Every time you need work done on your car, you are giving away all the information anyone who wants to rip you off could possibly need. There is no information in your car which would enable someone to take control of your car — or cause you to crash. Or attract sexual molesters to your home. No one needs to go searching for it in your keys (it’s not IN your keys) or in your engine’s computer (it’s not in there, either). If you have a bad feeling about the guy working on your car, go somewhere else to get work done on it.

That’s the joy of saying “YES” to ONE. You can go wherever you want.


Your car’s functional data (engine, parts, etc.) isn’t a secret now nor has it ever been. Anything locked in your cars circuitry has to do with the functioning of your car’s engine and its parts. As far as the rest of it goes, you’ve already your mechanic your phone number, address, registration, AND keys, so what are you worrying about? And why? If you vote no on ONE, what you are doing is putting about 20.000 mechanics out of work, closing all the private garages in Massachusetts. Now your dealer can really rip you off. Again. At a time like this with so much unemployment, is this the best time to take a whole profession and eliminate it so the big dealers can be the ONLY ones who can work on your car? What if you live in the country? What if you bought your car in another state? What if you traveled a long distance to get your car at the best price — and now you’re stuck trying to find some dealer willing to work on your vehicle?

If they pass this law, you will be forced to line up at a dealer to get any work done on your car. As it stands right now, if you have work to be done under warranty, it can be months before you get them to find a date. Ever tried to get a recall notice dealt with? They never have the part and if it’s important, you can be driving around for months waiting for them to get around to you.  No matter what work you get done at the dealer, it always costs more than it ought. If you want “standard” work (oil changes, tire rotation, tune ups, etc.) done on your car, your dealer will charge you at least twice as much as a local mechanic would charge AND take a lot longer to boot.

How much do you trust your dealer? Or your dealer’s worker’s mechanics? Do you believe they are less likely to rip you off than the guy you’ve been going to for years? Why would you think that?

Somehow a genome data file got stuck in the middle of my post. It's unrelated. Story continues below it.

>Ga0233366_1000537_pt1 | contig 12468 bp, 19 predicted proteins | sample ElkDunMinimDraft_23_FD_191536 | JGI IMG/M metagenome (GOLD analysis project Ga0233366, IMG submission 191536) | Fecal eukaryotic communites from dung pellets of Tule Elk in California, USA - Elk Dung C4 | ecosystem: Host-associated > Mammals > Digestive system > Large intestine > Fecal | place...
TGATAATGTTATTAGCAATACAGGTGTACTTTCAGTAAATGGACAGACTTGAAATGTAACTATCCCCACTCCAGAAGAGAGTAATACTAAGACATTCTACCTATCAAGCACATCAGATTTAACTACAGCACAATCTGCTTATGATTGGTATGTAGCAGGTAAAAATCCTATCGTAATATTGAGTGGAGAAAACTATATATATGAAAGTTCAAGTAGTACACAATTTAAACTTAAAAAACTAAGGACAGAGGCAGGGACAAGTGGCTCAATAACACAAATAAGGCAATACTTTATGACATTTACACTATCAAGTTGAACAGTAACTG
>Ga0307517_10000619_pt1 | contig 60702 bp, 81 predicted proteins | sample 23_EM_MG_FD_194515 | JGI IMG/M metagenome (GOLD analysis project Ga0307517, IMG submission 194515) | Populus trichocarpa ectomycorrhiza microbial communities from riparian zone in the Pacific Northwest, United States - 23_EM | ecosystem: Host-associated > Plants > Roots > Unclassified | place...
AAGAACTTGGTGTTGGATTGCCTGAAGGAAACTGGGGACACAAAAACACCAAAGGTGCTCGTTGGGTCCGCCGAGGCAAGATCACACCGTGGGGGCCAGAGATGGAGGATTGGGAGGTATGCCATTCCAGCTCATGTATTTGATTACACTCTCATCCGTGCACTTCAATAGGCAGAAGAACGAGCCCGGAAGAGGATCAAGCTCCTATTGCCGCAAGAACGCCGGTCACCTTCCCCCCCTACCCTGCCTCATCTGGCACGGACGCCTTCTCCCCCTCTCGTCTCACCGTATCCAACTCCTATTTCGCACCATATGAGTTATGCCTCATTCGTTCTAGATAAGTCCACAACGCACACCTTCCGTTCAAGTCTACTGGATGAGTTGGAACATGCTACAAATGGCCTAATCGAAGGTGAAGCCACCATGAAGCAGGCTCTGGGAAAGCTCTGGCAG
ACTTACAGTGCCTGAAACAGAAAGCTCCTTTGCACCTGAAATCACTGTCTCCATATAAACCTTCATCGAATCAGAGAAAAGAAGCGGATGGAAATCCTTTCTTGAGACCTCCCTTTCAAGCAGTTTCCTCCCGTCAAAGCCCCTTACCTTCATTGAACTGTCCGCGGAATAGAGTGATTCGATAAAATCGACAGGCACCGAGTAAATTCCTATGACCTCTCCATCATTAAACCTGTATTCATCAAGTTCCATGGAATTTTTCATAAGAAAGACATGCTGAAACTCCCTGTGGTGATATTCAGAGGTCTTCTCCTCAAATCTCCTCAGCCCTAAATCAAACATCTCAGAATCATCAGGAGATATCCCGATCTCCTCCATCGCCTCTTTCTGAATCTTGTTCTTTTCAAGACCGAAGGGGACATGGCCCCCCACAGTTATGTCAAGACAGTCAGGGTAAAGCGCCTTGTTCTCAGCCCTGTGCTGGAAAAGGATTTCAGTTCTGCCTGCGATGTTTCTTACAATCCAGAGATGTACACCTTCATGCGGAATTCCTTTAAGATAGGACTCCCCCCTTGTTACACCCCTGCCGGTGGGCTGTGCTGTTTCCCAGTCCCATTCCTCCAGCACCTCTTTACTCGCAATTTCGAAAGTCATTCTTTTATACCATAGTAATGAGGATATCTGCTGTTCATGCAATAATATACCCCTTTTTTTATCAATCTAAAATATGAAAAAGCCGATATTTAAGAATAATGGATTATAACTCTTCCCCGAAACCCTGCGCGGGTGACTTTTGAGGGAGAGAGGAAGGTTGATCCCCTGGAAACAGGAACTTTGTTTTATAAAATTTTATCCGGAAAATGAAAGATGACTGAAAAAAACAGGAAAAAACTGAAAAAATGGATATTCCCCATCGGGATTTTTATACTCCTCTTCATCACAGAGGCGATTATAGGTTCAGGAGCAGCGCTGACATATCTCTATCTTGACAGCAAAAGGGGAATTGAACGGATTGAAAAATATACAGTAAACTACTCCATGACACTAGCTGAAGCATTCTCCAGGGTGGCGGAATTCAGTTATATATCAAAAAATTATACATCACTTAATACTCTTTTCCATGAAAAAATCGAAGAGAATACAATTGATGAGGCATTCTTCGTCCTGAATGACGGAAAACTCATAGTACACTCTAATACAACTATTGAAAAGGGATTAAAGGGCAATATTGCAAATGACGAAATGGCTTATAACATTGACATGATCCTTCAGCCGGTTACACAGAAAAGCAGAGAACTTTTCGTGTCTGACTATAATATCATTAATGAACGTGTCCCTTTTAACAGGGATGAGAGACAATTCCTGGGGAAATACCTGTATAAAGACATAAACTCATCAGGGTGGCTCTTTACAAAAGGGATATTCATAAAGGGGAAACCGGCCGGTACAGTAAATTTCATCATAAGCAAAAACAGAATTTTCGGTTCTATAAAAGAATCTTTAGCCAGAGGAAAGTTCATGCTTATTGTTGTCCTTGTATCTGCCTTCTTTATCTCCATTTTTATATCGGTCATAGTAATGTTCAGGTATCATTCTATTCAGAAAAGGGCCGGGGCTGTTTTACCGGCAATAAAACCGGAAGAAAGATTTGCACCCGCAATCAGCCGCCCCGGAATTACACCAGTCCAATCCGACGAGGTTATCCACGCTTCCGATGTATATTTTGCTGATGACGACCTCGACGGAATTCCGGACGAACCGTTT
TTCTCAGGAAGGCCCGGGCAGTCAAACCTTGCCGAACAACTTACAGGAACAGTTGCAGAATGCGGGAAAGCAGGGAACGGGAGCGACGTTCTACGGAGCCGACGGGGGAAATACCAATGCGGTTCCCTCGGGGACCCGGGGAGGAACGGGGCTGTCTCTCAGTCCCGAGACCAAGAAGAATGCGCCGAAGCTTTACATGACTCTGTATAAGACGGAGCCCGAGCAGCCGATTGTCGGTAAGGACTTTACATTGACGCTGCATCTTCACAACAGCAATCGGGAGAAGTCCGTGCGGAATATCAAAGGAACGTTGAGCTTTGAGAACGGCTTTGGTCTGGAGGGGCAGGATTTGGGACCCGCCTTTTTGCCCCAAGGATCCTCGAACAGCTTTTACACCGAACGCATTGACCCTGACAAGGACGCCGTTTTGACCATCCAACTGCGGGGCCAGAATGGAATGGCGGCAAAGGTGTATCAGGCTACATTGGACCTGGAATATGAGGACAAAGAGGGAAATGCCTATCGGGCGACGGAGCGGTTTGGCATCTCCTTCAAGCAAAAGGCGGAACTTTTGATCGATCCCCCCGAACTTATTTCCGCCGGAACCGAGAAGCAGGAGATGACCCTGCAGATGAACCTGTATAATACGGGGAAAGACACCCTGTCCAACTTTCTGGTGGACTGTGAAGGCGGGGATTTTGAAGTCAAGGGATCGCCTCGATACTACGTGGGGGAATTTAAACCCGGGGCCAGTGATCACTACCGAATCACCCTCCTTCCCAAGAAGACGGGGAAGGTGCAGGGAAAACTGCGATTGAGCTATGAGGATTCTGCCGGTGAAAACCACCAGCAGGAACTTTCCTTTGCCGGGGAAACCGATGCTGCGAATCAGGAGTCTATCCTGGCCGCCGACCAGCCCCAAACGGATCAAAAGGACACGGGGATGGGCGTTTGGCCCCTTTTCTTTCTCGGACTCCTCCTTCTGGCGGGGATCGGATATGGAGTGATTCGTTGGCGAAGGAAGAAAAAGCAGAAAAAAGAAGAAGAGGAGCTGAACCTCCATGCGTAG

Yes means “Yes, I want the freedom to take my car to anyone I want. I don’t want to be trapped by my dealer.”

We may not have a lot of power in this world, but at least we can still choose where we get our cars fixed. Freedom has to start somewhere.


Yesterday, I got sent to the COVID drive through. It was actually no big deal. Although I was unable to spit (I have dry mouth from all the Blood Pressure medicine I take), they stuck those big q-tips up my nose which was, despite rumors to the contrary notwithstanding, mostly made me want to sneeze. Today they called to tell me the test was negative. Which I figured it would be — except for about one hour yesterday evening when I was convinced i was going to die. Lucky me, I pulled through. Phew.

Today we concluded I have a really bad toothache and probably a sinus infection. Being as all this is getting done via zoom, it’s more conjecture than diagnosis, though I did physically see the dentist. The problem is the fever. Every day, it pops up around four in the afternoon. I take some Excedrin and it first knocks me out, then I wake up and don’t feel like my head is going to explode. It feels like a sinus infection. It hurts in all the right places and with the pain in my jaw to add to it, I feel like I’ve gone 10 rounds with Mohammed Ali and I did not win the belt.  The worrying part is why I have a fever. Oral infections have a nasty way of invading other parts of your body, especially your heart and frankly, my heart has had more than enough issues.

Meanwhile, today is our 30th anniversary (and they said it wouldn’t last … Hah!) and not only to I feel crappy, but even if I felt better, there’s nowhere to go and nothing to do — and no money to do it with which is just the icing on this decade’s cake. Garry made me a sweet little video about our marriage where he claimed to be to blame for absolutely everything that has gone wrong — and I know for 100% sure he doesn’t mean a word of it. But it’s sweet of him to take one day out of the year and make a 30-year apology for being such a stubborn SOB.

Owen is picking up Italian sub sandwiches and we picked up (among other things) a cheesecake, which is the only cake we like. I wanted the one with the strawberries on top, but is was three dollars more which was a lot of money for some strawberries. Besides, the boys like it plain anyway.

This is not the first unhealthy anniversary I’ve had. My second one was spent in the hospital having my spine repaired. I’ve also spent three birthdays in hospital. But one year, I got Gibbs on my birthday and that made up for a lot.

So it goes. The weather went from unbearably sultry hot, to chilly. Suddenly, we are dressed in sweatpants and sweatshirts and I’m deep in socks. it did this weather flip in less than four hours in a single evening. It still hasn’t rained, so despite the cold snap, we have no bright foliage. The dark green of summer is just fading out Hunks of green leaves are falling from trees. If we don’t get rain — serious rain — soon, many trees won’t survive the winter. Ellen said for the first time ever, in their woods trees just snapped in half. Other times, the ground had been soaked and they couldn’t hold their ground. This time, the wind came up and they broke in half. Not a good sign. Lucky we haven’t had any fires. New England is very treed — more than 70% trees — and a bad fire could wipe us all out.

I’m going t go find my warmer sweat pants. I consider it a badge of honor to not turn the heat on until the end of October, but this may turn out to be a cold one.